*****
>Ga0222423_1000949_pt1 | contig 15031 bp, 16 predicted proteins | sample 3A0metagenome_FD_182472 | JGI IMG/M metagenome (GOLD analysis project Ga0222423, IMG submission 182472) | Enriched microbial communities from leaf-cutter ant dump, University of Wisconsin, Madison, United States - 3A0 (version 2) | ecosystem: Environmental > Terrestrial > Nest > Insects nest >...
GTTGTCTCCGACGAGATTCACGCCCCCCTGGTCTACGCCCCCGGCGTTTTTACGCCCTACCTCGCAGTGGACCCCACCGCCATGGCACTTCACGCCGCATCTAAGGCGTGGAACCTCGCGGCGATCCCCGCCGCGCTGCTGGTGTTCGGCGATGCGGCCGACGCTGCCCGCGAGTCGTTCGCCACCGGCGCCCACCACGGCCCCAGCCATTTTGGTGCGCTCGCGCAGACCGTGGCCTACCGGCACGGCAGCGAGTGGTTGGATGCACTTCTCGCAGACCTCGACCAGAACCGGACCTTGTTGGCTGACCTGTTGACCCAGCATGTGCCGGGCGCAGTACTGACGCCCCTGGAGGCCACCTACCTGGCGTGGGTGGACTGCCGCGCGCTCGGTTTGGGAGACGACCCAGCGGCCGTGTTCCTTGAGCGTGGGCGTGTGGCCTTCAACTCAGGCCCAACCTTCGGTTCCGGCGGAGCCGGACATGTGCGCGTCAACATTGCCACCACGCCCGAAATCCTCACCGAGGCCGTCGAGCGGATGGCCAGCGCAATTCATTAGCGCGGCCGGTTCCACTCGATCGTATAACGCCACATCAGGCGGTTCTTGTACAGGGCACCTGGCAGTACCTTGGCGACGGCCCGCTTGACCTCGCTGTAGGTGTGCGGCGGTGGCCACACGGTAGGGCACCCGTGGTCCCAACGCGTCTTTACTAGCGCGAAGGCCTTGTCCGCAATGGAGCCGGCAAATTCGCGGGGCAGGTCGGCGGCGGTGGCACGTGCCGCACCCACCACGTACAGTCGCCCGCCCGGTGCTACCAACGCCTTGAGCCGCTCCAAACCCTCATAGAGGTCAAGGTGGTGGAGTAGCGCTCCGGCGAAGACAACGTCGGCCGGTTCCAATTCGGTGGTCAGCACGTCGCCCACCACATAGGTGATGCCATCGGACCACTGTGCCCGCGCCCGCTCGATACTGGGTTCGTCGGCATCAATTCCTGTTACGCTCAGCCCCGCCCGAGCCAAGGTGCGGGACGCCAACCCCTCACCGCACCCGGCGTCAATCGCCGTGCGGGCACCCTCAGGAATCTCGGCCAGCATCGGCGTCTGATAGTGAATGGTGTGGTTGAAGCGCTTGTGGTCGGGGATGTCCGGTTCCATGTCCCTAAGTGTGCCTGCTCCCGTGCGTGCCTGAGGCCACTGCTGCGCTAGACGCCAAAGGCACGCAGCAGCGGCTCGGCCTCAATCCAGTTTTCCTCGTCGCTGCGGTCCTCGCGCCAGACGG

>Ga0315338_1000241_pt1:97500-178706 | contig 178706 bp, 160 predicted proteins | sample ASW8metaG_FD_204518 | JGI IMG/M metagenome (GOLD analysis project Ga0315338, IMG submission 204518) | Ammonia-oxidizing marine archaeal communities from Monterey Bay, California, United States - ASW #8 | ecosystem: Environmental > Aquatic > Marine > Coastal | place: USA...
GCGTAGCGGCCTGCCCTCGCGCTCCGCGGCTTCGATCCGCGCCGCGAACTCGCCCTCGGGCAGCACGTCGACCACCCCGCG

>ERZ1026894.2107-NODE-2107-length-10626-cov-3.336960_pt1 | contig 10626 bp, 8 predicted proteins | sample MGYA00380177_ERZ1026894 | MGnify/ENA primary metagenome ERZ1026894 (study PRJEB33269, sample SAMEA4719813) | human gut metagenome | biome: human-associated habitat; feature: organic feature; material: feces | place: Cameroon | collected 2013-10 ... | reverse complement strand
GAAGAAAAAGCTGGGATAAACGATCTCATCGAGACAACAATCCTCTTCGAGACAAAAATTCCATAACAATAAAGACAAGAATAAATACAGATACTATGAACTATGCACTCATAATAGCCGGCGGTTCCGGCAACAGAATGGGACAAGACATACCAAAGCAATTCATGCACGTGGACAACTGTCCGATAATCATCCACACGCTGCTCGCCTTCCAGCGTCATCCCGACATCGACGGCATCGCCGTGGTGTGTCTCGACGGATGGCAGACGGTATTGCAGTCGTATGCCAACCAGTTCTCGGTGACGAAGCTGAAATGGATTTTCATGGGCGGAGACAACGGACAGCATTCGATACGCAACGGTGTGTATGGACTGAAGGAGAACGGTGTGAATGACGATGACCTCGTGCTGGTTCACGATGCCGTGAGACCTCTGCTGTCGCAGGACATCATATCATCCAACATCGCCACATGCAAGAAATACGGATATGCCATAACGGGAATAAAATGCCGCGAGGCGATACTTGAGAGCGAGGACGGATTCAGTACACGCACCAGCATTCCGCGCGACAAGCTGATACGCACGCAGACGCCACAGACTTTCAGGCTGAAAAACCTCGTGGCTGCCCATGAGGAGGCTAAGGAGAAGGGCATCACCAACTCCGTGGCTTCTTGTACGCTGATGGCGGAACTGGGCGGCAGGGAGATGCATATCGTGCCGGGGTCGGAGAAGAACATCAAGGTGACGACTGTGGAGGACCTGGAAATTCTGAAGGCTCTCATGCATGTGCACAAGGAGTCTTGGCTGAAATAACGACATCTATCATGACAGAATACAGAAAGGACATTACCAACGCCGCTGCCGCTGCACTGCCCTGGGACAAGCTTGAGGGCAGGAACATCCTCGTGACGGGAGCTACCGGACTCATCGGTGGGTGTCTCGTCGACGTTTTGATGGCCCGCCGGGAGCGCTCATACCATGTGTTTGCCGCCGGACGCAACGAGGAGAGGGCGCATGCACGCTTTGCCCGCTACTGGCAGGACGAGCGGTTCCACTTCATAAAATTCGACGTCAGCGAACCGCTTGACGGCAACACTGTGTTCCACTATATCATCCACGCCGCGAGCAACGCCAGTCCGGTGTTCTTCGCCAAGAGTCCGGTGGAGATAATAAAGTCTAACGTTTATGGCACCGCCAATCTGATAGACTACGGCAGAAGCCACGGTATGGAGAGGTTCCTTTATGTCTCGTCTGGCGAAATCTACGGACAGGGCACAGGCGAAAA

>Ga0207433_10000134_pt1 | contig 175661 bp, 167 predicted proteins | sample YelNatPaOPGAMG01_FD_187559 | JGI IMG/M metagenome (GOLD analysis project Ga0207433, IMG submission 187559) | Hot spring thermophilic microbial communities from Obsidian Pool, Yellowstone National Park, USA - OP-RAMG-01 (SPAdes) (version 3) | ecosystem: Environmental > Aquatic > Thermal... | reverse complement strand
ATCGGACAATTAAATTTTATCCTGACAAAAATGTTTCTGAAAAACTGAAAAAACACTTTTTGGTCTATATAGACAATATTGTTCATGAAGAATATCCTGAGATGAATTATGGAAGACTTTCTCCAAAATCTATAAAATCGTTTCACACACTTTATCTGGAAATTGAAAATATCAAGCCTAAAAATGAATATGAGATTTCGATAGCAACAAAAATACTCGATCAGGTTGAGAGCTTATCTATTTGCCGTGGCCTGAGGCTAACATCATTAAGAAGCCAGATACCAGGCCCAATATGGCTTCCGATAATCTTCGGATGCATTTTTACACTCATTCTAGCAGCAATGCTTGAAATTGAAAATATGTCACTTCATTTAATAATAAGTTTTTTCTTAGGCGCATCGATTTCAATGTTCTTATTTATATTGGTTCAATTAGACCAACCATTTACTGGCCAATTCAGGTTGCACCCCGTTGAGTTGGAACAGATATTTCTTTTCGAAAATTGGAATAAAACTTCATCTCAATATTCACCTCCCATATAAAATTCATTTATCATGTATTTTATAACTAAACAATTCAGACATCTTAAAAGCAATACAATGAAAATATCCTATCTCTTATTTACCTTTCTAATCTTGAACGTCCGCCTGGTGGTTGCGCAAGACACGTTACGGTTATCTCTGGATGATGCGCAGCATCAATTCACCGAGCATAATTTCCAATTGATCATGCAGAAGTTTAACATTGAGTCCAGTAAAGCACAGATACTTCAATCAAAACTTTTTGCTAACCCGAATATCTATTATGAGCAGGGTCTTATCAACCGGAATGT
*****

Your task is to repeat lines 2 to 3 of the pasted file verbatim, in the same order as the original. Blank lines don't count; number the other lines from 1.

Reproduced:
GTTGTCTCCGACGAGATTCACGCCCCCCTGGTCTACGCCCCCGGCGTTTTTACGCCCTACCTCGCAGTGGACCCCACCGCCATGGCACTTCACGCCGCATCTAAGGCGTGGAACCTCGCGGCGATCCCCGCCGCGCTGCTGGTGTTCGGCGATGCGGCCGACGCTGCCCGCGAGTCGTTCGCCACCGGCGCCCACCACGGCCCCAGCCATTTTGGTGCGCTCGCGCAGACCGTGGCCTACCGGCACGGCAGCGAGTGGTTGGATGCACTTCTCGCAGACCTCGACCAGAACCGGACCTTGTTGGCTGACCTGTTGACCCAGCATGTGCCGGGCGCAGTACTGACGCCCCTGGAGGCCACCTACCTGGCGTGGGTGGACTGCCGCGCGCTCGGTTTGGGAGACGACCCAGCGGCCGTGTTCCTTGAGCGTGGGCGTGTGGCCTTCAACTCAGGCCCAACCTTCGGTTCCGGCGGAGCCGGACATGTGCGCGTCAACATTGCCACCACGCCCGAAATCCTCACCGAGGCCGTCGAGCGGATGGCCAGCGCAATTCATTAGCGCGGCCGGTTCCACTCGATCGTATAACGCCACATCAGGCGGTTCTTGTACAGGGCACCTGGCAGTACCTTGGCGACGGCCCGCTTGACCTCGCTGTAGGTGTGCGGCGGTGGCCACACGGTAGGGCACCCGTGGTCCCAACGCGTCTTTACTAGCGCGAAGGCCTTGTCCGCAATGGAGCCGGCAAATTCGCGGGGCAGGTCGGCGGCGGTGGCACGTGCCGCACCCACCACGTACAGTCGCCCGCCCGGTGCTACCAACGCCTTGAGCCGCTCCAAACCCTCATAGAGGTCAAGGTGGTGGAGTAGCGCTCCGGCGAAGACAACGTCGGCCGGTTCCAATTCGGTGGTCAGCACGTCGCCCACCACATAGGTGATGCCATCGGACCACTGTGCCCGCGCCCGCTCGATACTGGGTTCGTCGGCATCAATTCCTGTTACGCTCAGCCCCGCCCGAGCCAAGGTGCGGGACGCCAACCCCTCACCGCACCCGGCGTCAATCGCCGTGCGGGCACCCTCAGGAATCTCGGCCAGCATCGGCGTCTGATAGTGAATGGTGTGGTTGAAGCGCTTGTGGTCGGGGATGTCCGGTTCCATGTCCCTAAGTGTGCCTGCTCCCGTGCGTGCCTGAGGCCACTGCTGCGCTAGACGCCAAAGGCACGCAGCAGCGGCTCGGCCTCAATCCAGTTTTCCTCGTCGCTGCGGTCCTCGCGCCAGACGG

>Ga0315338_1000241_pt1:97500-178706 | contig 178706 bp, 160 predicted proteins | sample ASW8metaG_FD_204518 | JGI IMG/M metagenome (GOLD analysis project Ga0315338, IMG submission 204518) | Ammonia-oxidizing marine archaeal communities from Monterey Bay, California, United States - ASW #8 | ecosystem: Environmental > Aquatic > Marine > Coastal | place: USA...